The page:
An Update from the ECMA Board of Directors:
“Upon review, the board has determined the nomination criteria for the Indigenous Artist of
the Year can be misinterpreted, particularly in light of the fact that the organization has no
intention of marginalizing any person’s self-identification. Though we do not question how
someone identifies their own ancestry and personal identity, we also have to be sensitive to
the reality that in order to be respectful of the Indigenous peoples of Atlantic Canada, we
must ensure that all nominees for the Indigenous Artist of the Year award have met the true
intent of the criteria for the award. Recognizing that our organization is not in a position to
determine whether or not an individual has met the true intent of the criteria, our practice
is to turn to what Canadian society has given to make this determination, which is the law,
and specifically, legal recognition of indigenous status. This is why the stated criteria for the
award follows the constitutional definition of Indigenous under Section 35 of the Canadian
Constitution Act of 1982 (noting that the Constitution uses the definition “aboriginal
peoples of Canada”), being First Nation (or Indian), Inuit and Métis.
In line with this practice, the Board of Directors has come to understand, based on research
conducted, input from government and input from many community stakeholders, that in
its current state, the law has not recognized Maxim Cormier or the community he is a
member of, the Highland Métis, as being recognized as members of the “aboriginal peoples
of Canada” under the Constitution. Consequently, we have made the difficult decision to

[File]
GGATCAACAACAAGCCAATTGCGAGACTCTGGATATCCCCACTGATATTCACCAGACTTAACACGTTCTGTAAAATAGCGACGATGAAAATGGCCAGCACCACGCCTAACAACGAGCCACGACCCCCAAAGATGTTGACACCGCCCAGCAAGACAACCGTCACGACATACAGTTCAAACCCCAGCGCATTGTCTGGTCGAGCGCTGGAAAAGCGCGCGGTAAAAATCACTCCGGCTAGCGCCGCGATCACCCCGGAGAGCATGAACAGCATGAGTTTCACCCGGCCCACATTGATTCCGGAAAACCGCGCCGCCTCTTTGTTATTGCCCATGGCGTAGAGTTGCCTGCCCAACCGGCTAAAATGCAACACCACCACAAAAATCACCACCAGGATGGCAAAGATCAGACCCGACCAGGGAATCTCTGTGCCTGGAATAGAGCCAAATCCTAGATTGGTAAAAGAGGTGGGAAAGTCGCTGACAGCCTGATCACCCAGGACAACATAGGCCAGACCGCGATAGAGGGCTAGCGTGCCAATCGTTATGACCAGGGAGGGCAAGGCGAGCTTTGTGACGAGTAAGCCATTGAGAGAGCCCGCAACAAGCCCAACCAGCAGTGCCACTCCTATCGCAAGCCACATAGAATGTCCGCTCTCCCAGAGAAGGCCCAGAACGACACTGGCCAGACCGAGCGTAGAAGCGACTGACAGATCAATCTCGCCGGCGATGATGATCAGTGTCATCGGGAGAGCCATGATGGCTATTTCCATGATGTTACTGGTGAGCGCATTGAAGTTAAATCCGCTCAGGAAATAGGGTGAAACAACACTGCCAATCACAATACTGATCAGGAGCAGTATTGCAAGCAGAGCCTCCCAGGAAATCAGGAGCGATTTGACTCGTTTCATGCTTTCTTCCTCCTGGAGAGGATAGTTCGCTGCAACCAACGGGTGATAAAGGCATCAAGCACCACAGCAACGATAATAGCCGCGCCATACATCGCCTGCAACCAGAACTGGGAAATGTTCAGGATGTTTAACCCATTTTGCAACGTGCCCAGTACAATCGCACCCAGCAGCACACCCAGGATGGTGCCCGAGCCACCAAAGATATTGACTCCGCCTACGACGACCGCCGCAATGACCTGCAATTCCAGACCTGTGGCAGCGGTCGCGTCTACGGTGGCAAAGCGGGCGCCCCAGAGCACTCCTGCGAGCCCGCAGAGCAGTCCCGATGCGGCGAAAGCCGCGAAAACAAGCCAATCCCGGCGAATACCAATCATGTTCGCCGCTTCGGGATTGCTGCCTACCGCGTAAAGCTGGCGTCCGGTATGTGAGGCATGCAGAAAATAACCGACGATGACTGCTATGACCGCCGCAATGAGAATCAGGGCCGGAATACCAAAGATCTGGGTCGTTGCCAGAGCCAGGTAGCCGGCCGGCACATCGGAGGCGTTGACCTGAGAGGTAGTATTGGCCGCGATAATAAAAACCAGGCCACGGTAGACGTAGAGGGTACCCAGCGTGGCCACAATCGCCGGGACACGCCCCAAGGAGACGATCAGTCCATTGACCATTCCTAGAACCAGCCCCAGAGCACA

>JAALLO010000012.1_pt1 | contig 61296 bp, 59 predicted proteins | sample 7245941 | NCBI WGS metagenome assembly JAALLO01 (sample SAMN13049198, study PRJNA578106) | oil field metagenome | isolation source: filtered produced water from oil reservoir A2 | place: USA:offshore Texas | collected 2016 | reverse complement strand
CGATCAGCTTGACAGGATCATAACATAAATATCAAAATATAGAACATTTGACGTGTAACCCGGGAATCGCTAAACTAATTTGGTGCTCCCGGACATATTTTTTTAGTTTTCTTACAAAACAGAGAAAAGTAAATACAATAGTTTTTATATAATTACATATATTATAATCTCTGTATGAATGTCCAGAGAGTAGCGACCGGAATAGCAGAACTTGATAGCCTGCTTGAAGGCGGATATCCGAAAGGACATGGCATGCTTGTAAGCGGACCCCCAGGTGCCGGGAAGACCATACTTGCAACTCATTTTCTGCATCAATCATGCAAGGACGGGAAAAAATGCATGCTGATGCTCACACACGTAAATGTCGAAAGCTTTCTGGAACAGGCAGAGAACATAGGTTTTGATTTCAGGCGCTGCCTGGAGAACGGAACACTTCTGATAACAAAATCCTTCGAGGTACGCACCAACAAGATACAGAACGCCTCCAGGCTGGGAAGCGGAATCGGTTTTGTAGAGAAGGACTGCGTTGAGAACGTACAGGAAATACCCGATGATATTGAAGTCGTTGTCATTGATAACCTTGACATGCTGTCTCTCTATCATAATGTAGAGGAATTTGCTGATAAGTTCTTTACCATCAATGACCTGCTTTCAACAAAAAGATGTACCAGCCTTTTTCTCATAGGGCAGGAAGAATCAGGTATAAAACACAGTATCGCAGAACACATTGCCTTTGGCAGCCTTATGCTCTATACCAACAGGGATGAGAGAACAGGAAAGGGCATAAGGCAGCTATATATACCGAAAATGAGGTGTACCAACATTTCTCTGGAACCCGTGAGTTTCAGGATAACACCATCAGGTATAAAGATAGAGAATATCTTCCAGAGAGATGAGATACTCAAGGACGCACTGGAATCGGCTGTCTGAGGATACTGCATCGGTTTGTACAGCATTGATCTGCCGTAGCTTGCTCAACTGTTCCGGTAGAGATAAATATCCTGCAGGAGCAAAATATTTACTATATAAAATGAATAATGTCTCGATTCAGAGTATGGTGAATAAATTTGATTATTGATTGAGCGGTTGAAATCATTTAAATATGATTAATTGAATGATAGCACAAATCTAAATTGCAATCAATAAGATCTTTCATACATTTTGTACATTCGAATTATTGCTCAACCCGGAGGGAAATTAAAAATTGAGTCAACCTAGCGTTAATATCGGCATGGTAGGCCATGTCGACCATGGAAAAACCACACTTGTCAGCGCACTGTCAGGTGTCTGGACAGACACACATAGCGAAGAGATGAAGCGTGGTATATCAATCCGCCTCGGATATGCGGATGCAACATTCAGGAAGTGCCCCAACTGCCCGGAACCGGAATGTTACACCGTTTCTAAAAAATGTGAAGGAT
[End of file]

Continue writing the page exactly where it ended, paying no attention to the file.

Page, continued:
withdraw the nomination of Mr. Cormier, who identifies as being Acadian/Métis, for the
Indigenous Artist of the Year award, and have so advised Mr. Cormier.
Naturally, where the nomination was originally given, this is regrettable for all involved.
We did not arrive at this decision quickly. We have consulted and researched on the matter,
and have taken into account all inputs.
The board recognizes that the nomination criteria for this category must be reviewed and
clarified. Accordingly, the board committee that oversees the nomination process, the
Awards and Stages Committee, will as part of its annual review, carefully consider this
matter, inclusive of all parties. The committee will work to ensure the criteria is more
clearly defined, specifically as it relates to self-identification.
We want to ensure that a situation like this does not happen again. The ECMA organization
has long had a respectful and collaborative relationship with the Indigenous community in
this region and we want to ensure this continues.
In the meantime, we remain steadfastly focused on the upcoming 30th Anniversary of the
ECMAs as we strive to fulfill our mission to develop, advance and celebrate East Coast
Chair of the ECMA Board of Directors